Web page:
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Series Wrapup

Story

With baseball’s home run trend gradually picking up steam throughout the 1920s, the ensuing decade began with arguably the greatest offensive explosion in the history of the game.  The 1930 campaign produced several record-breaking hitting performances, particularly in the National League, where Chicago’s Hack Wilson drove in a major-league record 190 runs and New York’s Bill Terry became the last player in the senior circuit to compile a batting average in excess of .400.   

The New York Yankees led the charge in the American League, establishing a new major league record by scoring a total of 1,062 runs.  Babe Ruth and Lou Gehrig both had monstrous years for New York.  Ruth led the league with 49 home runs, 136 bases on balls, a .493 on-base percentage, and a .732 slugging percentage, while also finishing among the leaders with 153 runs batted in, 150 runs scored, and a .359 batting average.  Gehrig established a new American League record by driving in 174 runs, and he also placed near the top of the league rankings with 41 homers, 143 runs scored, 220 hits, 17 triples, 42 doubles, a .379 batting average, a .473 on-base percentage, and a .721 slugging percentage.  However, New York finished next-to-last in the junior circuit in runs allowed, permitting the opposition to cross the plate 898 times over the course of the regular season.  Their poor pitching relegated the Yankees to a distant third-place finish in the A.L., 16 games behind the pennant-winning Philadelphia Athletics.  

The A’s won their second straight league championship by posting a record of 102-52 that placed them eight games ahead of the second-place Washington Senators in the final standings.  The Senators’ league-leading pitching staff, which allowed the fewest runs in the league (689) and posted the lowest team ERA (3.96), helped them improve their record by 23 games over the previous year.  Shortstop Joe Cronin also contributed significantly to Washington’s improved play by batting .346, driving in 126 runs, scoring 127 others, collecting 203 hits, accumulating 41 doubles, and leading all players at his position in putouts and assists.  Although neither major league presented an official MVP trophy at season’s end, The Sporting News named Cronin its “unofficial” A.L. MVP at the end of the year.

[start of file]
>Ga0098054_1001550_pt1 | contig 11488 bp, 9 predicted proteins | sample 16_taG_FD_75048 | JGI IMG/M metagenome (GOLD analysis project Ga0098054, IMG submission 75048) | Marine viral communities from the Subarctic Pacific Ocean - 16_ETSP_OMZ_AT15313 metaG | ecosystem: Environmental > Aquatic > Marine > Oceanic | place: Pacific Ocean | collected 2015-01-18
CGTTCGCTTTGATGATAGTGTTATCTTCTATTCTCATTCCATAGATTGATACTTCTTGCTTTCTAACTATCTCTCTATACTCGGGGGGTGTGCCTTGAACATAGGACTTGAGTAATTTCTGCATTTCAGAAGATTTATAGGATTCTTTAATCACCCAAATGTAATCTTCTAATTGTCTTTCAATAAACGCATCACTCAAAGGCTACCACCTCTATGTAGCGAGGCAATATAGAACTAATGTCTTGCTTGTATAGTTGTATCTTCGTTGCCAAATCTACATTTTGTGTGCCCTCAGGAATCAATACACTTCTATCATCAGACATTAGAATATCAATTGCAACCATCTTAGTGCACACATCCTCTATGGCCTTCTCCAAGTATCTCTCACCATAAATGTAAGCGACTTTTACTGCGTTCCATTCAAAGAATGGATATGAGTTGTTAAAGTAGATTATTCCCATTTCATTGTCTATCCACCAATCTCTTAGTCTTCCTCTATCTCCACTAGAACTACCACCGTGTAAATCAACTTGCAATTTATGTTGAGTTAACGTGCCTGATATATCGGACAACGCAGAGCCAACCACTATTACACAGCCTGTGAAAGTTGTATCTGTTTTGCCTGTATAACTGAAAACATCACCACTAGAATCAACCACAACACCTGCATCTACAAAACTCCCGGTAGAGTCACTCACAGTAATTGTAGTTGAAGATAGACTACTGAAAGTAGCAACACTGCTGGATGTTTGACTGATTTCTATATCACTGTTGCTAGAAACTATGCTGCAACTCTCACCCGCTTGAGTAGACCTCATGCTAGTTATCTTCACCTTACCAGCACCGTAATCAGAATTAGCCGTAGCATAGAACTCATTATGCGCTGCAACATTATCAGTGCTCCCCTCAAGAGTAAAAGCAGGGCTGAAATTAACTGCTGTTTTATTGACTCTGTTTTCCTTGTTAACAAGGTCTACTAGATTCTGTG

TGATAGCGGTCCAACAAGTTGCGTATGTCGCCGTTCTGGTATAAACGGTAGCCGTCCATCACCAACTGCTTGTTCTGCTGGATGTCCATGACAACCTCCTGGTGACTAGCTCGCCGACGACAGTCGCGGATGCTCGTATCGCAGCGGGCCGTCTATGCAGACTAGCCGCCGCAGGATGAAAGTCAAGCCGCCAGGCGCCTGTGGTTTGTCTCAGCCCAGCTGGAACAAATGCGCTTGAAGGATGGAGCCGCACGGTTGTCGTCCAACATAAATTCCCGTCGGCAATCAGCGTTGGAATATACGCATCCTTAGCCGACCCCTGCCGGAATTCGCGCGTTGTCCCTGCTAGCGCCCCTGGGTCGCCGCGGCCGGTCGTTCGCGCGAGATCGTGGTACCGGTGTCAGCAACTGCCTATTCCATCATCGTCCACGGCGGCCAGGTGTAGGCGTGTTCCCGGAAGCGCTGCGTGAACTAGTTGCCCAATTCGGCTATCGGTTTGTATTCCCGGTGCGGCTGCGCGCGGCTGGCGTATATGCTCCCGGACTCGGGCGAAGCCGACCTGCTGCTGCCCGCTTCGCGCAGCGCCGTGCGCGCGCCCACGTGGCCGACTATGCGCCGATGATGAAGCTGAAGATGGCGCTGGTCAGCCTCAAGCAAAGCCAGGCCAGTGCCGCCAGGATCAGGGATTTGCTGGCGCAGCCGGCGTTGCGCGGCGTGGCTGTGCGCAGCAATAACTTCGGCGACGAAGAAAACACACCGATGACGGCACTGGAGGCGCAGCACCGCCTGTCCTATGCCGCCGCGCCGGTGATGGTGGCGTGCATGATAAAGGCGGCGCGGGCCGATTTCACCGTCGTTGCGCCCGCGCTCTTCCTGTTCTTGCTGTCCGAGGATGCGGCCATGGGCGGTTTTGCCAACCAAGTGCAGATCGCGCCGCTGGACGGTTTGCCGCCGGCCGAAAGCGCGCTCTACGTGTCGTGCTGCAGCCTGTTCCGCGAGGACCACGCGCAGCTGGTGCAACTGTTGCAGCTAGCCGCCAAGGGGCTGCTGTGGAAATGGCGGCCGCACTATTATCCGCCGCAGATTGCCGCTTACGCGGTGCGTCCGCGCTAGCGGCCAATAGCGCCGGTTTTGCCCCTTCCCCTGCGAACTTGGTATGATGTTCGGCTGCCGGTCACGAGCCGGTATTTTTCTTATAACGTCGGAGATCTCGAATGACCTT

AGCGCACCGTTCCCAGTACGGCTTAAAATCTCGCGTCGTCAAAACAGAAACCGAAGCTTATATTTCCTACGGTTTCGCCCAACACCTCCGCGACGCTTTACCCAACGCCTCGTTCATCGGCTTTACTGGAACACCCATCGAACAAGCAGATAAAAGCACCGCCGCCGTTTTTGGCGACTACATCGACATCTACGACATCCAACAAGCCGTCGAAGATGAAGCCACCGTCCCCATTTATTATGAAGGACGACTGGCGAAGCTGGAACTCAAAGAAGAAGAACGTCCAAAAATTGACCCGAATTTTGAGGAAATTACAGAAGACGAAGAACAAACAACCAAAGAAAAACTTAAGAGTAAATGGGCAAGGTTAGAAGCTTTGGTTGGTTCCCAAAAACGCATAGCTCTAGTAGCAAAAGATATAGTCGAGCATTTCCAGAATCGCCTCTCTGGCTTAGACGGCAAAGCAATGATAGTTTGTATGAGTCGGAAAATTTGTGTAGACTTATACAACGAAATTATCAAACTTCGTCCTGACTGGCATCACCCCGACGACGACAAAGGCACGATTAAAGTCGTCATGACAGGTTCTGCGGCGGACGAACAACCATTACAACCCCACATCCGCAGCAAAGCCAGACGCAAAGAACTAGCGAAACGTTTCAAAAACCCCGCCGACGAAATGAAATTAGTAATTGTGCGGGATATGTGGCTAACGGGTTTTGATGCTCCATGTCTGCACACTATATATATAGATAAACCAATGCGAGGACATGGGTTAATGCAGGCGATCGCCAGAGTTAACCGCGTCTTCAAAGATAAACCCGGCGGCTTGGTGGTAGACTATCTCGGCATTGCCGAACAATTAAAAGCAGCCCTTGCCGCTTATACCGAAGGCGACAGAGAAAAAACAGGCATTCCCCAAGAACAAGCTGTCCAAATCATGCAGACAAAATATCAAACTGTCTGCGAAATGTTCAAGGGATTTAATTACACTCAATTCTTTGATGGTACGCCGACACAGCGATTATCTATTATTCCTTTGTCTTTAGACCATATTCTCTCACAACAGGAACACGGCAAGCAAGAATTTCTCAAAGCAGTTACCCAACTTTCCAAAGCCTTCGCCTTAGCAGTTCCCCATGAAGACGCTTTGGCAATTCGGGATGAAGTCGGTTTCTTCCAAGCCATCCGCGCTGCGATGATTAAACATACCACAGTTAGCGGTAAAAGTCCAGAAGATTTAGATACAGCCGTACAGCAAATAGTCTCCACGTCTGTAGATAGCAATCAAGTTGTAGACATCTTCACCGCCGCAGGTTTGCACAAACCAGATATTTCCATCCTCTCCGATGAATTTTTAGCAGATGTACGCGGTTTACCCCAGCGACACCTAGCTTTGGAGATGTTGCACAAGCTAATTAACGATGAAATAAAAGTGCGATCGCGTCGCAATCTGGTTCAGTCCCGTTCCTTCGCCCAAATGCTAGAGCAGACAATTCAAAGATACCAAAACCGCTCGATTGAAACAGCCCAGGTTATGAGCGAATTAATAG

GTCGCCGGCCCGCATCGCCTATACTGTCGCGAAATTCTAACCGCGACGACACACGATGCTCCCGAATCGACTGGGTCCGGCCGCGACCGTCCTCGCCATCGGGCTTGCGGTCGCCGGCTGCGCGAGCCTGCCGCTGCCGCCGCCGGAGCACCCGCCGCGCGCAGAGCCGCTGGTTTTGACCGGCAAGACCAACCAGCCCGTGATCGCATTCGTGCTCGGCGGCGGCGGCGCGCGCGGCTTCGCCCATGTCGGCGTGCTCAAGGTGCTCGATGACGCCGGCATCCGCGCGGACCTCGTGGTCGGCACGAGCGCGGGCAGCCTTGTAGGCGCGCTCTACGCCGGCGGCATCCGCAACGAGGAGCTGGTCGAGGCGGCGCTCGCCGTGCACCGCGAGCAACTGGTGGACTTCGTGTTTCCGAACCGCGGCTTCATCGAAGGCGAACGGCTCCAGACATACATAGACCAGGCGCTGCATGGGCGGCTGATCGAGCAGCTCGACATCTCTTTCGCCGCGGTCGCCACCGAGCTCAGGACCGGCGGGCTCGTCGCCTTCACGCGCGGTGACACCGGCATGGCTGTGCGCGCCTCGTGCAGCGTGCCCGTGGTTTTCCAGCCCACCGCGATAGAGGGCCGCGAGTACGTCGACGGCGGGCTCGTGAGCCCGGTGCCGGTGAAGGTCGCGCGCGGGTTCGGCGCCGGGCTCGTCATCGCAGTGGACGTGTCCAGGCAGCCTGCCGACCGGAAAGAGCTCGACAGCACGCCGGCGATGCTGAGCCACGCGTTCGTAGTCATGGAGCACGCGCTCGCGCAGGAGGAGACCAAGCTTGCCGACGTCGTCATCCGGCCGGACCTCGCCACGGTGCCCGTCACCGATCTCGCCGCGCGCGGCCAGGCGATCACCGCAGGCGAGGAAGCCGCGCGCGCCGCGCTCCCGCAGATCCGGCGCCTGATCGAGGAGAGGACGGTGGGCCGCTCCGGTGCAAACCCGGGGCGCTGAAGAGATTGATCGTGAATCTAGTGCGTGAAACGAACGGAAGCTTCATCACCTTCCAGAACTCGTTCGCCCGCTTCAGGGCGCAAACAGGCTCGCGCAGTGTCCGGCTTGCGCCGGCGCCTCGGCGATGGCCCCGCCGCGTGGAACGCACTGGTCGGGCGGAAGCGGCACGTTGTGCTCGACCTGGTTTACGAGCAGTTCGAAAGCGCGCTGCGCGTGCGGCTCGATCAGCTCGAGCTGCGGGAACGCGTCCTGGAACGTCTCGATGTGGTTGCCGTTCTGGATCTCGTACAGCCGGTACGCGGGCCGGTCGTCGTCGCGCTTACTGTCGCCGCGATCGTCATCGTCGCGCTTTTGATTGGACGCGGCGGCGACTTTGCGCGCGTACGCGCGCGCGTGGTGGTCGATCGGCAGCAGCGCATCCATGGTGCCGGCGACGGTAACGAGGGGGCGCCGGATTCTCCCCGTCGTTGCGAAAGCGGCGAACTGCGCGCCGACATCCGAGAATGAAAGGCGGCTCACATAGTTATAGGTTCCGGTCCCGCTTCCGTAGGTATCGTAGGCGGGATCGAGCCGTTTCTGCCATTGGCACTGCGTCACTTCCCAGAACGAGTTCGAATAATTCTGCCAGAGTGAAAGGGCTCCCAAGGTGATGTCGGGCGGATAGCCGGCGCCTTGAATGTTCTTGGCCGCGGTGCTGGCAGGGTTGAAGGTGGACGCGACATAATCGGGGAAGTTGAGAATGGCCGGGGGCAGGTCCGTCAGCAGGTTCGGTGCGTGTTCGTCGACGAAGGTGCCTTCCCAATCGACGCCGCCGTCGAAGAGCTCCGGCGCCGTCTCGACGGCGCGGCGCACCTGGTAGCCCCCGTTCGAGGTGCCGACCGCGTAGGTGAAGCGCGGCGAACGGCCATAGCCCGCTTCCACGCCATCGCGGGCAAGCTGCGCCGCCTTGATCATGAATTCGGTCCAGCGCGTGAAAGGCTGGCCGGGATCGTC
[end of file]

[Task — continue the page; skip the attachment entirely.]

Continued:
The Athletics, though, were clearly the most well-balanced team in the American League.  They finished second to the Yankees with 951 runs scored, and they also placed second to the Senators with 751 runs allowed.  Lefty Grove anchored Philadelphia’s pitching staff, leading the league in virtually every major statistical category.  Compiling remarkable numbers in a year dominated by hitting, Grove led all A.L. hurlers with a record of 28-5, a 2.54 ERA, 209 strikeouts, nine shutouts, and nine saves.  He also finished among the leaders with 22 complete games and 291 innings pitched.  Grove pitched so effectively that his 2.54 ERA placed him 77 points ahead of league runner-up Wes Ferrell, who posted a mark of 3.31 for fourth-place Cleveland.

Meanwhile, the trio of Al Simmons, Jimmie Foxx, and Mickey Cochrane led the A’s offensive attack.  Simmons placed among the league-leaders with 36 home runs, 165 runs batted in, 211 hits, 16 triples, 41 doubles, and a .708 slugging percentage, and he topped the circuit with 152 runs scored and a .381 batting average.  Foxx finished near the top of the league rankings with 37 home runs, 156 runs batted in, 127 runs scored, and a .335 batting average.  Cochrane batted .357 and scored 110 runs.